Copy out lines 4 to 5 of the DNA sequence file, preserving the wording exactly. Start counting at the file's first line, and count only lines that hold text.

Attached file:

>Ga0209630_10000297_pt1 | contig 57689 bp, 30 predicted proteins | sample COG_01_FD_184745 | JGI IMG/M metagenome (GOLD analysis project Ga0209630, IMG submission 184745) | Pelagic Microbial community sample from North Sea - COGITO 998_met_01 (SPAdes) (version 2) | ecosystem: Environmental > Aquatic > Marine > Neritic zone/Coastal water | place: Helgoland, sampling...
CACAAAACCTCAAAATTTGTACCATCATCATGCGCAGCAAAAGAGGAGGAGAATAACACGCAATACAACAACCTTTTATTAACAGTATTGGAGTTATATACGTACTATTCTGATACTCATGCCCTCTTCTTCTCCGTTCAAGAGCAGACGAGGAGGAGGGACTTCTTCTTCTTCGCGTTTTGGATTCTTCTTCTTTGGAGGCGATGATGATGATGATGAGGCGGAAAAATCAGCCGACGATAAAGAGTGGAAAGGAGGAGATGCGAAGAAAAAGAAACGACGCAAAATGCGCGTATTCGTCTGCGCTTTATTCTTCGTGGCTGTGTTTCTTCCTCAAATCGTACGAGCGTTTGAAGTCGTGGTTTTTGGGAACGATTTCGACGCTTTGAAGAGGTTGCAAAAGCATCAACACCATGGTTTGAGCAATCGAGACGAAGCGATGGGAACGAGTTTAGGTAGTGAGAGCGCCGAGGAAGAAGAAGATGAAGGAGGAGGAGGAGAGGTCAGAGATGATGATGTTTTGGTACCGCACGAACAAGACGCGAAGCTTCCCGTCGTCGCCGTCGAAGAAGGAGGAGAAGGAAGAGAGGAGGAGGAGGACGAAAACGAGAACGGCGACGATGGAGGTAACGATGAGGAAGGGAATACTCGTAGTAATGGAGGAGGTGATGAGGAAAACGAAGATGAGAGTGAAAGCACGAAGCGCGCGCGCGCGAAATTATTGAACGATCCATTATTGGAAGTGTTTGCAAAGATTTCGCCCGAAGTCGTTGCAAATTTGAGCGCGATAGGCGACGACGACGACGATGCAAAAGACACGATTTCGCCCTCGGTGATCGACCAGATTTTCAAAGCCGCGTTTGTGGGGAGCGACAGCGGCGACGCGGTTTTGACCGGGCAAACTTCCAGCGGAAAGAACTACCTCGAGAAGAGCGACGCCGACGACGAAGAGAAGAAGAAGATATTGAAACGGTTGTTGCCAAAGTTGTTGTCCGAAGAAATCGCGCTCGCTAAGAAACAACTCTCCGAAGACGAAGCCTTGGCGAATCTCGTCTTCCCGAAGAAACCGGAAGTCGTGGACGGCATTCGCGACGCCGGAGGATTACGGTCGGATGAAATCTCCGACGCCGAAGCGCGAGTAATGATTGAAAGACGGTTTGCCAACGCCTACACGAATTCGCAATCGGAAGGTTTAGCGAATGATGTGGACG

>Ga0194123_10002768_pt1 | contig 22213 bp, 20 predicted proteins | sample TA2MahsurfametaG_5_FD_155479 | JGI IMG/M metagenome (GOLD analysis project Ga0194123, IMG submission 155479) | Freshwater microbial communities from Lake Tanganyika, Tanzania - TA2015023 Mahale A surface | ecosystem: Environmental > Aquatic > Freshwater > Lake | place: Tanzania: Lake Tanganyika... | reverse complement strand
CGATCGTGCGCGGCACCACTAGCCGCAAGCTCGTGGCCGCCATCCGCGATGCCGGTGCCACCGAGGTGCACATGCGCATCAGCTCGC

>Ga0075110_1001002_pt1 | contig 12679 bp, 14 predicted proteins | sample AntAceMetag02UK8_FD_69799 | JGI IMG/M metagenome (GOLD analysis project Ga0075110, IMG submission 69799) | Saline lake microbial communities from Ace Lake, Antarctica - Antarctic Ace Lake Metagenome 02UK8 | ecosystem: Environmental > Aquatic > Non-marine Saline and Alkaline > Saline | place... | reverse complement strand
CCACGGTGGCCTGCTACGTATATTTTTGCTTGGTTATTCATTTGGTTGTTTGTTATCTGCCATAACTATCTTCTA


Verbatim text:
CGATCGTGCGCGGCACCACTAGCCGCAAGCTCGTGGCCGCCATCCGCGATGCCGGTGCCACCGAGGTGCACATGCGCATCAGCTCGC

>Ga0075110_1001002_pt1 | contig 12679 bp, 14 predicted proteins | sample AntAceMetag02UK8_FD_69799 | JGI IMG/M metagenome (GOLD analysis project Ga0075110, IMG submission 69799) | Saline lake microbial communities from Ace Lake, Antarctica - Antarctic Ace Lake Metagenome 02UK8 | ecosystem: Environmental > Aquatic > Non-marine Saline and Alkaline > Saline | place... | reverse complement strand